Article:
group mail play plus user camera comment close arrow-down facebook twitter instagram


As we are coming to the end of the 7th week on the sea, Europa is firmly piercing the waves of the Atlantic Ocean in the Northern Hemisphere. After a couple of slow days in the Doldrums, we are on our way North again, although wind and a high pressure system above Northern Atlantic  pushes us a little too far to the west. We hope the wind turns around to a more easterly direction and we can steer the ship more to the north sailing around the centre of the system. That should eventually take us back to the right course for the Netherlands as we get more North. Progress is being made nevertheless.

As the “Doldrums period” is behind us, our sailing rig remains more less without change. Courtesy of stable winds. There is a striking difference in comparison to sailing in equatorial calms with light but unstable winds that require much more effort put into sail handling. Constant bracing, setting and taking down sails never ends. It takes an effort to readjust and tweak the rig to take advantage of the slightest sign of wind. Also we have to quickly react to any squalls coming our way. Some squall clouds in the Doldrums are spectacular. A wide stream of rain
shower is forming a trunk of a huge “tree” with thick layer of clouds on top of it branching out in all directions into the final shape. Usually the squall comes with a notable change of wind speed and direction but our Doldrum squalls often come with the rain only, while the wind remains rather calm. It was a slow going for a while. Even not going at all which also allowed us to refresh our bodies in the Atlantic waters once again, perhaps the last time. We felt quite jealous while watching cargo ships passing by in rather high speed fashion (compared to us) as we helplessly stood on the deck staring at flapping sails.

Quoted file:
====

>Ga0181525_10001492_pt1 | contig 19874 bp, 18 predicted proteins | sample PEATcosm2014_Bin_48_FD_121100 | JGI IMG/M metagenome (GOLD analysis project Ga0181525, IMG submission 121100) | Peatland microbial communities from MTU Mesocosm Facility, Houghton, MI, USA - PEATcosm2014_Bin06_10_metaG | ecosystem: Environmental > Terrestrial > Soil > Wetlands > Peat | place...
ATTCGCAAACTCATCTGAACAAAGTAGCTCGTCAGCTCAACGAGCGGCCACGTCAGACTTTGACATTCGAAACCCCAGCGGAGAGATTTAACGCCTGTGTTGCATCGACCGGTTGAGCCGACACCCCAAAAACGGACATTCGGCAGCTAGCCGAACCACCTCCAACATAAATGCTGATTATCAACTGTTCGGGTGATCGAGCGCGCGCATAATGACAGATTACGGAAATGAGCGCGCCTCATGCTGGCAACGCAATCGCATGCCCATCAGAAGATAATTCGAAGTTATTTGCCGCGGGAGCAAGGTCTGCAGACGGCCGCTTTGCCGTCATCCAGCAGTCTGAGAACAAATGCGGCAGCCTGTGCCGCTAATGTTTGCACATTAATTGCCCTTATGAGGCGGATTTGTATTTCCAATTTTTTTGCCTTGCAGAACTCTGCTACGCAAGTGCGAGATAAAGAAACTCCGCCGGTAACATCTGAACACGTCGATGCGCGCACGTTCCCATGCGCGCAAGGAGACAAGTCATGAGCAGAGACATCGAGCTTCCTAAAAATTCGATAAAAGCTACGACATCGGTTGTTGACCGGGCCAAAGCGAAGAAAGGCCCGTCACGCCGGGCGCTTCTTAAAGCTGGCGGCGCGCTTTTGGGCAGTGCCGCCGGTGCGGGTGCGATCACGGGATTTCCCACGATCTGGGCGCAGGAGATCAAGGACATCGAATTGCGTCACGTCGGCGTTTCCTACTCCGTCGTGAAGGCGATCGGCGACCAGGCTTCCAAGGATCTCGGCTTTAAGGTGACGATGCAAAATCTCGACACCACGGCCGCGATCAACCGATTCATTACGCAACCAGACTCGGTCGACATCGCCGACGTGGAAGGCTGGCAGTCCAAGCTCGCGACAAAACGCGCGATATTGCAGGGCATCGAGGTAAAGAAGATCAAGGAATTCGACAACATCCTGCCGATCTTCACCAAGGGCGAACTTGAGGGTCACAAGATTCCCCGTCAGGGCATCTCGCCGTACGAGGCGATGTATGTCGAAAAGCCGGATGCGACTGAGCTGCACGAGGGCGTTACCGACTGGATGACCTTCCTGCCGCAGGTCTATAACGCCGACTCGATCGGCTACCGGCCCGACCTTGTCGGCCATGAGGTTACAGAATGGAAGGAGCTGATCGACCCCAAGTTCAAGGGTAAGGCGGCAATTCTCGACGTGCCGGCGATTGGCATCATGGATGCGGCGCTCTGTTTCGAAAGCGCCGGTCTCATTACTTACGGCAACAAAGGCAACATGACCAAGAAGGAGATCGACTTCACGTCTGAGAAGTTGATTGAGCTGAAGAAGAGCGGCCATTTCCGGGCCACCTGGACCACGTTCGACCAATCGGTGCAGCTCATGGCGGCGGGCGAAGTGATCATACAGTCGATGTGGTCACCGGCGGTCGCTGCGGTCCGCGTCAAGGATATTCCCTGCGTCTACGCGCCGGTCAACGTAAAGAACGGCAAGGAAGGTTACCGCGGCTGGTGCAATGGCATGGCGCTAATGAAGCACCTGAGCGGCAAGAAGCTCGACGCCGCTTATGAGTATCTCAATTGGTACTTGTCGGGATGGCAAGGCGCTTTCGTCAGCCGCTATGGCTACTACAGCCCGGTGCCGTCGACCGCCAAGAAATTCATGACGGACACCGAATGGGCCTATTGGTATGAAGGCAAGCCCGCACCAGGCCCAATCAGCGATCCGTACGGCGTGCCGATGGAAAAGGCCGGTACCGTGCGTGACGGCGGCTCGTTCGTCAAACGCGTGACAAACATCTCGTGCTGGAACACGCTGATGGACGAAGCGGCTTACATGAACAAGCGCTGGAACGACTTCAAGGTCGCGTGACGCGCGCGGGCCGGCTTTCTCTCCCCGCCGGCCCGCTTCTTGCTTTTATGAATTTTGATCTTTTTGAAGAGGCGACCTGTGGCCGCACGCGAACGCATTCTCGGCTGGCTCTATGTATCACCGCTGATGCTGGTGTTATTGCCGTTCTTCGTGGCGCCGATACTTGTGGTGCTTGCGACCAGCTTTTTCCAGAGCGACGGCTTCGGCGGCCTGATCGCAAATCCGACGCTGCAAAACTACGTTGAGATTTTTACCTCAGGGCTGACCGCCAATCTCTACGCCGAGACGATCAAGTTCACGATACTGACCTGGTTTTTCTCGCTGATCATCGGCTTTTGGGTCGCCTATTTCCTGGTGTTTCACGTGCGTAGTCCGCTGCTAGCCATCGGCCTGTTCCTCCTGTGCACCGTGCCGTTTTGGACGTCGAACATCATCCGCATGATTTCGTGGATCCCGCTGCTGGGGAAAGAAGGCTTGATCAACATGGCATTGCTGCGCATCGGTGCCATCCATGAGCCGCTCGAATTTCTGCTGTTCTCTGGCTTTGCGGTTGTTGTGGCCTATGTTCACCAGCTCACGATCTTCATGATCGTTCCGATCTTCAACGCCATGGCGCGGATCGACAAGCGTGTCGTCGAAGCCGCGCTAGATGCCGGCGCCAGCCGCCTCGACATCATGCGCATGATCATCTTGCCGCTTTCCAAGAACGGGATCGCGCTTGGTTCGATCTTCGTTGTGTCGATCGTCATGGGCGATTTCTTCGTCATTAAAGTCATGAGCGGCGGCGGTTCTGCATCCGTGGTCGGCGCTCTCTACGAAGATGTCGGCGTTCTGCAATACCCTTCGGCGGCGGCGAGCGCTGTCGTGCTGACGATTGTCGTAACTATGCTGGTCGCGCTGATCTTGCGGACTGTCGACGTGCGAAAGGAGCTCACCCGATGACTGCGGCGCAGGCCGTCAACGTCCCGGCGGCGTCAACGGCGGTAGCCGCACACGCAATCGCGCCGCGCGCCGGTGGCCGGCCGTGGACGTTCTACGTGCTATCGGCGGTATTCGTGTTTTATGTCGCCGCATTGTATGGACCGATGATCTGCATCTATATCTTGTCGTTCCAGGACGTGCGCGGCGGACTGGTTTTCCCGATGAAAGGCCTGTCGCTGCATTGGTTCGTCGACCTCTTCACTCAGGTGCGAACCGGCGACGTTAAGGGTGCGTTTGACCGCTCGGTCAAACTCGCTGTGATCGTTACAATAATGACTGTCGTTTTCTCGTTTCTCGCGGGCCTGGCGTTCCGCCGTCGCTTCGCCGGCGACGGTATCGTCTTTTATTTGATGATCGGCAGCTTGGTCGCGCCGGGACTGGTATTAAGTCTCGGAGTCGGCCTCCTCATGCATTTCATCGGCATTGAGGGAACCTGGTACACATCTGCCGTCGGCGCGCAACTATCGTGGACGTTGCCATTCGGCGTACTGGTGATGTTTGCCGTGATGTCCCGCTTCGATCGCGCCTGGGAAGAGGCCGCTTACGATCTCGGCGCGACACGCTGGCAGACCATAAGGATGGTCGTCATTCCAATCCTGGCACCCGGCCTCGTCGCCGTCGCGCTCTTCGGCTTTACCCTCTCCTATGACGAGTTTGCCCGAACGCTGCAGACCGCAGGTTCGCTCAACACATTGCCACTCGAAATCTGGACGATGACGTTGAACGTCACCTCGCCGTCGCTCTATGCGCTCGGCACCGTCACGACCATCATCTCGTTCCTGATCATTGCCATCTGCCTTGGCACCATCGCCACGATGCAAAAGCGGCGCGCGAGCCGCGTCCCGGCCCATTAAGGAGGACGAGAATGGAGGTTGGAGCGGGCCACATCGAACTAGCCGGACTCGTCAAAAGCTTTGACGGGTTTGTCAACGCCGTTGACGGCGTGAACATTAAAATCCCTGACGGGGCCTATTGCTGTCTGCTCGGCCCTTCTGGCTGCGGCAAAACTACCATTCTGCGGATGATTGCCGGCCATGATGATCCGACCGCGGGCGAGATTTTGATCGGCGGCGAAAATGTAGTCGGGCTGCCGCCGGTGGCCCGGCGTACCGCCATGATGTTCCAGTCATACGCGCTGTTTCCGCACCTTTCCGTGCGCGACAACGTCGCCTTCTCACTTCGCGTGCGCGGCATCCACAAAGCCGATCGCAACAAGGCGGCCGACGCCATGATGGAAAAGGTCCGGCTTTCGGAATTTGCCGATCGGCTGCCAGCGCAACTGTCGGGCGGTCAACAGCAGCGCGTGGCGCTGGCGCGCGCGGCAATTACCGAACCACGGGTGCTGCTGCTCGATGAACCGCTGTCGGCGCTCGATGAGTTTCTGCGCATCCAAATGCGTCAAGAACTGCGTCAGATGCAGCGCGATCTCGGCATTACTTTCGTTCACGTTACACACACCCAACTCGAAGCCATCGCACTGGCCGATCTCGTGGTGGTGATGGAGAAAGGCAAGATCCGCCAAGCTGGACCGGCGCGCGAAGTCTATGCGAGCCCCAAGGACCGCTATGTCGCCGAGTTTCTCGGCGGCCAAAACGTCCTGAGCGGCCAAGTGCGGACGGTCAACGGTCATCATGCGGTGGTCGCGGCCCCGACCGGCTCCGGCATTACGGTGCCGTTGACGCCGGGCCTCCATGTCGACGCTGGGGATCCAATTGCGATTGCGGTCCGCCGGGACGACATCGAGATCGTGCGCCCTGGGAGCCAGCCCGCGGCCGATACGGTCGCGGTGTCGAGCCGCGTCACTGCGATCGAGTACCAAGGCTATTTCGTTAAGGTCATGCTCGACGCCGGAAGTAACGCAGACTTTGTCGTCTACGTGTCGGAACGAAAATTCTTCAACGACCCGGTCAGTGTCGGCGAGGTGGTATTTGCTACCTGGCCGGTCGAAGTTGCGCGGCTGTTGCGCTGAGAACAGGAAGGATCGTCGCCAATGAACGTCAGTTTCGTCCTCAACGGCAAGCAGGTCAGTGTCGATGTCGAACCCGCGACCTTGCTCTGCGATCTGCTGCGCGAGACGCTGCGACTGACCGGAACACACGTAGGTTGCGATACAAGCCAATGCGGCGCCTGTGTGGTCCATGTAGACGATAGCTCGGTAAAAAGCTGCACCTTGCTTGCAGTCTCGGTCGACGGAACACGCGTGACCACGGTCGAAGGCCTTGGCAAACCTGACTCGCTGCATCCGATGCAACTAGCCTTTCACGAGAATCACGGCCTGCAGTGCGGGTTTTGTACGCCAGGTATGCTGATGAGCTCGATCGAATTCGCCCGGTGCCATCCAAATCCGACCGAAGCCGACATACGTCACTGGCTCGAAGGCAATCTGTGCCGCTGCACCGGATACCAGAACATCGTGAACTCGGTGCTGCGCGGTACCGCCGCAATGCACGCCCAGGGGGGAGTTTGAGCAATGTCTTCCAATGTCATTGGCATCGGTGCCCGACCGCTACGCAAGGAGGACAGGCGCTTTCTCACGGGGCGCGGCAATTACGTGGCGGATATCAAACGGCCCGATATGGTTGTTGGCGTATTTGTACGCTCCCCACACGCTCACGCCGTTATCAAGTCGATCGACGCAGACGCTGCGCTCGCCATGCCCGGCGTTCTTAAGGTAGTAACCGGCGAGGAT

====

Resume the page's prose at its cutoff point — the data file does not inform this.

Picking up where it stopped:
I have to take back the comment from my last blog about “dead sea and lack of wildlife. Three Willson storm petrels proved me wrong as they got confused by ships lights in the dark and ended up on the deck. We kept them in a basket covered with a towel in a dark and quiet place and set them free in the morning, unharmed. These little fellas are pretty amazing, spending most of the time in the open ocean coming to land only for breeding. Tough little guys.

I’s been more than week since we crossed the Equator and the eagerly awaited ceremony was postponed due to illness of some crew members. A much appreciated “Doldrum Appreciation Day” (see Eric’s post) helped everybody to get back on their feet and finally get on with the Equator crossing ceremony mumbo jumbo.

It’s been an afternoon full of fun, stinky fish, disgusting drinks, dirty liquids of all sorts and colourful costumes and makeups. I am happy to report that all four pollywogs have been accepted into Neptune’s Kingdom and can proudly call themselves Shellbacks. Since we love celebrations and cakes so much, we also celebrated Brian’s birthday with a whole set of presents, mostly bags. Rumour has it that Brian loves bags. Happy birthday Brian.


Written by:
Richard Simko | Guide



Niet erg blij met de bijgevoegde foto. Ik vind het van tonen van grootmoed niet verantwoord. Natuurlijk is de arts aan boord, maar als je duizenden kilometers van een kust bent zou ik dit liever niet toestaan, maar met een ziekenhuis (OK) in de buurt is het nog steeds tricky.

W.Valk   |  27-05-2020 15:22 uur

thanks again, Richard for your report. It brings back so many good memories.Good to hear you have good winds to sail now, although the direction could be better.

Ineke van der Laan  |  22-05-2020 23:27 uur

Comment on this article